Panel 1A: Literary Transcodifications/1
Session 1 – July 1, 11:00 – 13:00
Terms of visual and trans-medial debate in Nathaniel West’s The Day of the Locust.
My proposal concerns the relation between literature and cinema as it was made theoretically visible and questionable in a specific subgenre called “Hollywood novel”. The main focus of my contribution to the conference will be The Day of the Locust (1939) by Nathaniel West, which stands out among other Hollywood novels for bringing to the fore of its narrative stance issues related to the interplay of visual arts. Though set in Hollywood, the novel’s main character is a painter, whose artistic ambitions have to be tackled with a much less rewarding job as a film set designer. The whole story, though, is filtered through and embedded with the protagonist’s own visual perspective, which requires a different theoretical framework than the usually biographical and regional one that has been mostly applied in the critical approach to the novel.
Actually, a developing tension is being built between narrative and images since the beginning of the novel, when the realistic impression of seeing a military parade is subtly substituted for with a crowd of Hollywood extras heading for their settings. Still today, this tension provides us with one of the most accomplished examples of what W. T. J. Mitchell means when describing the different stages of ekphrasis in his works, up to the point when, by overlapping with the explosion of public hysteria during the film premiere, the apocalyptic images painted by the protagonist visualize the realization of the ekprastic fear. I intend to reinterpret West’s novel in terms of its relevance to this image/word relation.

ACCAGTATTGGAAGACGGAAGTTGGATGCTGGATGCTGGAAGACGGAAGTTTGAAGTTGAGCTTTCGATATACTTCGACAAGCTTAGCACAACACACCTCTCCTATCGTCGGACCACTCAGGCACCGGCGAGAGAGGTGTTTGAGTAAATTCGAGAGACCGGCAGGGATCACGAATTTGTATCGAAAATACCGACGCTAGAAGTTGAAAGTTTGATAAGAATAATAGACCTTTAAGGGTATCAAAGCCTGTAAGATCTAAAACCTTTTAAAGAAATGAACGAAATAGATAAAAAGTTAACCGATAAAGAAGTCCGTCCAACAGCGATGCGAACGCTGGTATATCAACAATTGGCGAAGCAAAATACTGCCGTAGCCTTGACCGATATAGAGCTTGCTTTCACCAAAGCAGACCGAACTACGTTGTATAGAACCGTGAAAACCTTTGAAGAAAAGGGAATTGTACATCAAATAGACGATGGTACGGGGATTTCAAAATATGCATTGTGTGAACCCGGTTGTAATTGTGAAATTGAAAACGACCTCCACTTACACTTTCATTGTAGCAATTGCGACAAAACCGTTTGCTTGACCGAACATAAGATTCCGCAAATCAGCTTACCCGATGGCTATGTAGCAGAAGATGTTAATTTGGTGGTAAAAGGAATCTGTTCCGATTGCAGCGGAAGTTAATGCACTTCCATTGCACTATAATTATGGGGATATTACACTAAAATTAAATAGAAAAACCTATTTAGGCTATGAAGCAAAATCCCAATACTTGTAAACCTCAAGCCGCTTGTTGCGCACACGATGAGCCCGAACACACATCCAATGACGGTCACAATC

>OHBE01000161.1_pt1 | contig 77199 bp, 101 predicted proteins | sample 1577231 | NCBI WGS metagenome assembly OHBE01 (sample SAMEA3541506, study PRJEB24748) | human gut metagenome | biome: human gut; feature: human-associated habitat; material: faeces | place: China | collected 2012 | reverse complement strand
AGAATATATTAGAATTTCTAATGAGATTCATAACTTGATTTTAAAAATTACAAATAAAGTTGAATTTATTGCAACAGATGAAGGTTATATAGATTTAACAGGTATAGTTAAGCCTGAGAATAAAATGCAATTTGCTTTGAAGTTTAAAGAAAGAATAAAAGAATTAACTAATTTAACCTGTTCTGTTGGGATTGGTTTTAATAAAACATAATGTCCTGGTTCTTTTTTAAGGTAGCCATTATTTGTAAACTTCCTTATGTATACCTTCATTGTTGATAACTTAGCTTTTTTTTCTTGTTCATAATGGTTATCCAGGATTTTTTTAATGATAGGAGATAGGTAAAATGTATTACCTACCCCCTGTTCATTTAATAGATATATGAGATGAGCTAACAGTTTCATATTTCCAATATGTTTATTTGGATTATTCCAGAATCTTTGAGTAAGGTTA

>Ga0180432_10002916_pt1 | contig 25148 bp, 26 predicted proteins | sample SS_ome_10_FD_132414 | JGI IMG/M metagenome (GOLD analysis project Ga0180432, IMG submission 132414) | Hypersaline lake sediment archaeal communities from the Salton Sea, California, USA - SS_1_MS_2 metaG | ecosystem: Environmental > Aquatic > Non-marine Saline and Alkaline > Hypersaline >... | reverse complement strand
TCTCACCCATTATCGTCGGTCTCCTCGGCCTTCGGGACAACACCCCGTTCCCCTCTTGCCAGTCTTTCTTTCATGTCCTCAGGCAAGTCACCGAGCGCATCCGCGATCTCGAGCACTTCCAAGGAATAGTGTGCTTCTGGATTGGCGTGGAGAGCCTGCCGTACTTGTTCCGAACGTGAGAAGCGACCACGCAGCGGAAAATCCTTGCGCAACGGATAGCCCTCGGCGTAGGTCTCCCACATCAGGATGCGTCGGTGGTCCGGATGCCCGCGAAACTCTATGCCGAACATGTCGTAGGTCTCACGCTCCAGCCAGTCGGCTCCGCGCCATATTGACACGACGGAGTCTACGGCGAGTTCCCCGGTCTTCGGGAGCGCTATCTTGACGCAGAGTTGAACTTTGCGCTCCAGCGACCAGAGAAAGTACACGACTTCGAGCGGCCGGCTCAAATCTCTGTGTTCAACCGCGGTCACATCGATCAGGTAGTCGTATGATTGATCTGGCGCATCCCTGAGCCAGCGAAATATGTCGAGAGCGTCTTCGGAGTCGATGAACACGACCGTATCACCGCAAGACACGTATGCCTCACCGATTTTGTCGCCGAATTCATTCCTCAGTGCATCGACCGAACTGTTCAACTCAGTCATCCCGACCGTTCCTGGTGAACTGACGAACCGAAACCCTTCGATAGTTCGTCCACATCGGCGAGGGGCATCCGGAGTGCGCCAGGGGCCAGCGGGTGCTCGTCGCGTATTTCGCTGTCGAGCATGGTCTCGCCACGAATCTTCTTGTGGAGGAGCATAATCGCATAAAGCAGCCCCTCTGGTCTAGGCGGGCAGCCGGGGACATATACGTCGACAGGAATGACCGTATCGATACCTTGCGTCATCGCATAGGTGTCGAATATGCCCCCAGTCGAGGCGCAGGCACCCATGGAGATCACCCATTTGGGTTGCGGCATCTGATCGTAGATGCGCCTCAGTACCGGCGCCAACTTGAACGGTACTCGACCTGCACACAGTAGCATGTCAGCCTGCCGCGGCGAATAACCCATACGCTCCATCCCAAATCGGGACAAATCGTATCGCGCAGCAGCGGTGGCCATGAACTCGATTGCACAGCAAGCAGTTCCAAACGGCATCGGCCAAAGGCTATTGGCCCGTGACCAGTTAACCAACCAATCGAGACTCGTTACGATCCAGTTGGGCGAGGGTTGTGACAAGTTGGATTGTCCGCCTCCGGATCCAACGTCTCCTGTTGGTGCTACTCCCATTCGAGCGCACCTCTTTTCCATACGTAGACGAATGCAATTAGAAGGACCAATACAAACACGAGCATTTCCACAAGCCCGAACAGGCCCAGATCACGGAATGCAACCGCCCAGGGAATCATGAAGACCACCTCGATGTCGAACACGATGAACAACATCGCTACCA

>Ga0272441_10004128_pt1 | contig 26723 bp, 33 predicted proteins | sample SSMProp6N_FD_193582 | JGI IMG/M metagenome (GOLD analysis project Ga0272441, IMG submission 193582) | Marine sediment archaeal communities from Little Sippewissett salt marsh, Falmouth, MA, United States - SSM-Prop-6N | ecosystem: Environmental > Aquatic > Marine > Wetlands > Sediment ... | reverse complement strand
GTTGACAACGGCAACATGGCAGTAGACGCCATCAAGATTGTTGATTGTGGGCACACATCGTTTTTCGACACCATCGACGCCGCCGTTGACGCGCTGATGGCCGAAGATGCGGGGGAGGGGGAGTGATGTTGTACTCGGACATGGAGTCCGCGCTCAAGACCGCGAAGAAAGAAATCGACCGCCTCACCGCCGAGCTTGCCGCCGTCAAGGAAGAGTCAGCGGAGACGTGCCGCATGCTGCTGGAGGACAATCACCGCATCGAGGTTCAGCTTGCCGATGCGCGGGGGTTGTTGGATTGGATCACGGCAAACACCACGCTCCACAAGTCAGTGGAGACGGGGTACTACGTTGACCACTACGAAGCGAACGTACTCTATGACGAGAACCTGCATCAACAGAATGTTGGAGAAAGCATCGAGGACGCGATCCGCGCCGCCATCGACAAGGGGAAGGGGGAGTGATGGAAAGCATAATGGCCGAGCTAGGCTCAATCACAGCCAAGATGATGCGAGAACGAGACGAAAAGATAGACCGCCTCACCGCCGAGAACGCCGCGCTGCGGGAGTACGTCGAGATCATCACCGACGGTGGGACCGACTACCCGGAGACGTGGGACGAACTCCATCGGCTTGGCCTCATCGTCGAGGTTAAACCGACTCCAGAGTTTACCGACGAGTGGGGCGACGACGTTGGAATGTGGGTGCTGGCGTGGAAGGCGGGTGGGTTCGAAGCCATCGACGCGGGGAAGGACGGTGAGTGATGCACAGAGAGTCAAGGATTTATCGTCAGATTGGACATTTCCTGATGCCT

As the novel is introduced via parading extras, the main characters, too, are representative of marginalized figures in the film industry, whose perspective gives us a new insight into the novel as a trans-medial genre. The focus on cinema as a microcosm allows for a restructuring of character relationships inside the novel. This reshaping of narrative media made visible in West’s novel will also be taken into consideration in my paper.
Vincenzo Maggitti teaches English in high schools. He is PhD in Comparative Literature (Roma Tre) and has extensively worked on the dialogue between literature and cinema, such as discussed in his book Lo schermo fra le righe (Napoli: Liguori, 2007). Lately his interest in intermediality has included journalism and literature, some case-studies of which are covered in his book The Great Report (Milano: Mimesis, 2018). His essays on the topic have been published in several academic reviews and on-line magazines (Arabeschi, Between, Letterature d’America).